These areas are inhabited by people in the thrall of organized religions which force overgrowth.

And youre again right - this makes the destruction of ecosystems inevitable.

The only way to prevent this is to end the religions which cause it.

Including yours.
jeffensley
1 / 5 (3) Aug 24, 2015
How can you blame countries located in the tropics that need to expand farmland, areas for towns, roads, etc. because they want to reduce their tropical forest areas? Seems inevitable to me. Unfortunate, yes, but we have to learn to deal with it.



In principle I agree. It's nothing if not arrogant for the Western World, who has already gone through this process for their own economic gain, to say that other countries should not be allowed to do the same. But if we want to prevent deforestation, I believe it should be done through educated consumers and not through "force" via world governing organizations.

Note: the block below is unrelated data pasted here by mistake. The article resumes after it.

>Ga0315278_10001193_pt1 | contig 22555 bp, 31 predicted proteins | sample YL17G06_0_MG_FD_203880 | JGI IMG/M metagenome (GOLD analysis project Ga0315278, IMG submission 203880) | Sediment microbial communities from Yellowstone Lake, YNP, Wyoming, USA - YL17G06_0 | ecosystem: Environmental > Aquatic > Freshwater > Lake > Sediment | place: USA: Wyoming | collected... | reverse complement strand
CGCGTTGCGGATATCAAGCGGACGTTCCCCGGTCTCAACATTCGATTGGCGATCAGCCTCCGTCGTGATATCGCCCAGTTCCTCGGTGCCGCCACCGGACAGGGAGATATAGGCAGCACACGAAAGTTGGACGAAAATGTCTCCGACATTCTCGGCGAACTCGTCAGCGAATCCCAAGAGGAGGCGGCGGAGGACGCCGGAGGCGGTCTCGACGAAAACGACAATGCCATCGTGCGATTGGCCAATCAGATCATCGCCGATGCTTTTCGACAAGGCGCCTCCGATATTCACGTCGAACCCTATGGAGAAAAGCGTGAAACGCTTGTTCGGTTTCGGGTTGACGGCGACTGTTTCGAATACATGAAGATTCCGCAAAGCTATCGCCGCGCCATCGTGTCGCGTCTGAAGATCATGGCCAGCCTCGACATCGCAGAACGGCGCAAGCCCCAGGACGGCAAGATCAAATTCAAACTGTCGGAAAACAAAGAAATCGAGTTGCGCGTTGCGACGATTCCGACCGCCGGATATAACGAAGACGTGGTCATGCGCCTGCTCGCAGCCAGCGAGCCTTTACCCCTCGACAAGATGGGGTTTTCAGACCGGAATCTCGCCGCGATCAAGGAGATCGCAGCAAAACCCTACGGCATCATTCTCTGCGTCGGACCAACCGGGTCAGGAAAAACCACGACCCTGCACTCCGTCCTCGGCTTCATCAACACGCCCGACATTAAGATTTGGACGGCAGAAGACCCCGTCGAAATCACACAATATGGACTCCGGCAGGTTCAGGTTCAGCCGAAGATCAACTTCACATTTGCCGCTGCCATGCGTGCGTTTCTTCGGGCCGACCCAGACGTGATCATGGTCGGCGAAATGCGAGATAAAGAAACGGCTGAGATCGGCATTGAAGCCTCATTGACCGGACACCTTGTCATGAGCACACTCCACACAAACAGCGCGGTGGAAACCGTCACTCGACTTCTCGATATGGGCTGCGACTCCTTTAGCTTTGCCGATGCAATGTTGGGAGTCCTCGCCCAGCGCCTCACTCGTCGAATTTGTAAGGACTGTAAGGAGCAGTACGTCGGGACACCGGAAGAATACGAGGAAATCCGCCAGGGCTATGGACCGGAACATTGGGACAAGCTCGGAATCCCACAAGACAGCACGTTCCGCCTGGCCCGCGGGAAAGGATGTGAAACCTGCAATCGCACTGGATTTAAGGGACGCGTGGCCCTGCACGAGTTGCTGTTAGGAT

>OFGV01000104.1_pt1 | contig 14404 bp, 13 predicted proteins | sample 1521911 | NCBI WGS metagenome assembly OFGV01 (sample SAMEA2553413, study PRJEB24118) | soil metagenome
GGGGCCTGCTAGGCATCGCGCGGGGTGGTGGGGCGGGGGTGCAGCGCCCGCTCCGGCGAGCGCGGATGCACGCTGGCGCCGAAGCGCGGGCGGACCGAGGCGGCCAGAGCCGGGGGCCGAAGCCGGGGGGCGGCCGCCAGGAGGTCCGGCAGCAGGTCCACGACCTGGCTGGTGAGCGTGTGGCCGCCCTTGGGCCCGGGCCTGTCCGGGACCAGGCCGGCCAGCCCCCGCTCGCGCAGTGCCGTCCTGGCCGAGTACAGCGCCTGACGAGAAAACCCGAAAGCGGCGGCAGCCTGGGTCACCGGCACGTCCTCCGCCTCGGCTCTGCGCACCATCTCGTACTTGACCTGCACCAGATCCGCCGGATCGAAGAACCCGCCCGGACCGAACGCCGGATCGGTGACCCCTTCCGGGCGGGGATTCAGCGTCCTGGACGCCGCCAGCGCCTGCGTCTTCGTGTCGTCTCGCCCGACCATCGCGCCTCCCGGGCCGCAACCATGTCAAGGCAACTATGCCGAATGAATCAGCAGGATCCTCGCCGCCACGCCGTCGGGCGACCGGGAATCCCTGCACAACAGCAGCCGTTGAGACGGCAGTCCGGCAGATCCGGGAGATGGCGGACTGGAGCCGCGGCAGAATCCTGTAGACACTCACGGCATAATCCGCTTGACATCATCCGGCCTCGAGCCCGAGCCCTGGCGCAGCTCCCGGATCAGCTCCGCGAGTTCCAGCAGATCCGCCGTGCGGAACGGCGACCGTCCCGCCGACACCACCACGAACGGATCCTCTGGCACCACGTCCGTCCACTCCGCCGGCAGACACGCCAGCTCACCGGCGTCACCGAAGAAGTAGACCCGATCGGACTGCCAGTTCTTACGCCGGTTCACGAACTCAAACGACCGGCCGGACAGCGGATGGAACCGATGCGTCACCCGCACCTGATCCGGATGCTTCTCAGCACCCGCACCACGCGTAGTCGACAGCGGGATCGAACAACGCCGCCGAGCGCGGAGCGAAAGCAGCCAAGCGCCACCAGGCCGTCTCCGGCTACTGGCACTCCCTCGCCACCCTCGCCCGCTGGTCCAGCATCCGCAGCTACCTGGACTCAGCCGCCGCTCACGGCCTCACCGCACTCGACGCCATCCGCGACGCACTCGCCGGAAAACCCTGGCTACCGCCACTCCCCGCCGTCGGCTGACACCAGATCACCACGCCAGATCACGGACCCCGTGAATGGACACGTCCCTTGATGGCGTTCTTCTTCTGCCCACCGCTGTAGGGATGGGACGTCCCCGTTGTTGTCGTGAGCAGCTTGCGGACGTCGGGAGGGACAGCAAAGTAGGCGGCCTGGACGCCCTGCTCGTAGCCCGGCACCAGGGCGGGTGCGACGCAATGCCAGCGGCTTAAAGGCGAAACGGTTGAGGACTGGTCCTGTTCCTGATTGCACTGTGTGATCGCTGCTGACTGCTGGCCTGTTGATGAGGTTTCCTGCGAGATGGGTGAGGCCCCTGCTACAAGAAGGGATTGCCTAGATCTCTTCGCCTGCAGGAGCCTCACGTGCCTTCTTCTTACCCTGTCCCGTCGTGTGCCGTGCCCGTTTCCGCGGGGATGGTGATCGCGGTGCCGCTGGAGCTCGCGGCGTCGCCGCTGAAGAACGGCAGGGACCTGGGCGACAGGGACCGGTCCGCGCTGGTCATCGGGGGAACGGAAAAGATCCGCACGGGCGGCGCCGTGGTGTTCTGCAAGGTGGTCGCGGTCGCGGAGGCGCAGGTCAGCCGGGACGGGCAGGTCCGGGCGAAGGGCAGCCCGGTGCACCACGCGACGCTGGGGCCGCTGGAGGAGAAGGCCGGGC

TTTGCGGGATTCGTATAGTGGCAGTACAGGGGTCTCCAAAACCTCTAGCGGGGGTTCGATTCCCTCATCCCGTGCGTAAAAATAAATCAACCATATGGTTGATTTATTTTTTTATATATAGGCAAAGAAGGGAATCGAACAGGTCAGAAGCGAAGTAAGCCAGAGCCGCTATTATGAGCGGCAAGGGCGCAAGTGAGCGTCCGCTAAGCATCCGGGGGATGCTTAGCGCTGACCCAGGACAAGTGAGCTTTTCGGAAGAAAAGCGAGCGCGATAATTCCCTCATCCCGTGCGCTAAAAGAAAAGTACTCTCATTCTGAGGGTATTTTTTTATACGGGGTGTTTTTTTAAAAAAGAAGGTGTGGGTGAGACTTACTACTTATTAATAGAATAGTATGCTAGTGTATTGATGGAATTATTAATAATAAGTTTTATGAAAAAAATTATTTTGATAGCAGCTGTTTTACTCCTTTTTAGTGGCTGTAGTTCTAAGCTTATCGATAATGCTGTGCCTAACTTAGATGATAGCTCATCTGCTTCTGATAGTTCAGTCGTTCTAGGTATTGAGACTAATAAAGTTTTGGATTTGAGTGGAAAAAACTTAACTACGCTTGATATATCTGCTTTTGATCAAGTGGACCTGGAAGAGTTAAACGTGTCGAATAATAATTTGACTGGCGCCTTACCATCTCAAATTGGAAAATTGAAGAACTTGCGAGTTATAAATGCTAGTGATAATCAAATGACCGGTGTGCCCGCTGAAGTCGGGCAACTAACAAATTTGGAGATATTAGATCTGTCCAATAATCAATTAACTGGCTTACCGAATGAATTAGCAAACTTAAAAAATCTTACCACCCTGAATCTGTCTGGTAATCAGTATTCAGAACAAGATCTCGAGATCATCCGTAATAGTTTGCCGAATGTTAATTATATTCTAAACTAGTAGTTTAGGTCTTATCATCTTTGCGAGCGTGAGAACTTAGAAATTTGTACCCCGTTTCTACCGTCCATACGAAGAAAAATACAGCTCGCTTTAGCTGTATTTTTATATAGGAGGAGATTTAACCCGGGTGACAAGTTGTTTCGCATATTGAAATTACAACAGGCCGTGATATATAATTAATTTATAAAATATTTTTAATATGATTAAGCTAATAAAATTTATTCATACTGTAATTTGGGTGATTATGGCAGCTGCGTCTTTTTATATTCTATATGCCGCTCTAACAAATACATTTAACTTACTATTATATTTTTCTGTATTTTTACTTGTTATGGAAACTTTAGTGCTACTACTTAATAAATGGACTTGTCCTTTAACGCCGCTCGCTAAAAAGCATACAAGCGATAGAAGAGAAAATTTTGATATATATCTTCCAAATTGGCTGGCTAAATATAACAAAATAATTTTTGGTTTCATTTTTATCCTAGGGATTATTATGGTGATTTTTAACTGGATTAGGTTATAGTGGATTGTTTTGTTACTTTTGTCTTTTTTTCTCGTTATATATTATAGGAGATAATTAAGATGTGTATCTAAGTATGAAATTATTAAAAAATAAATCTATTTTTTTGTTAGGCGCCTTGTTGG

TheGhostofOtto1923
3.7 / 5 (3) Aug 24, 2015
Rape of the environment needs to be stopped by force. The people who are doing it are already breaking laws.

Poachers need to be hunted. Illegal loggers need to be arrested and jailed. Squatters need to be driven off.

They are free to try to swim to greece or force their way across the macedonian border or smuggle themselves into the US if they want, but they may well die.

NONE of this would be happening if the people were without religion and could learn the value of living within their means. God teaches the faithful that he will provide for as many children as they can bear.

We are watching them drown by the 1000s trying to cross the mediterranean.
rgw
not rated yet Aug 24, 2015
"God teaches the faithful that he will provide for as many children as they can bear.
We are watching them drown by the 1000s trying to cross the mediterranean."

The good news is that not a single 'bear' has drowned trying to cross the same body of water.
* Just hunting poachers won't work.They have to be shot or beaten/ stabbed so as to not increase the mass shooting statistics.
* Just Jailing loggers will create an entire raft of other problems.
* Fortunately the 'squatters' can all be quartered at Otto's house.
leetennant
5 / 5 (6) Aug 24, 2015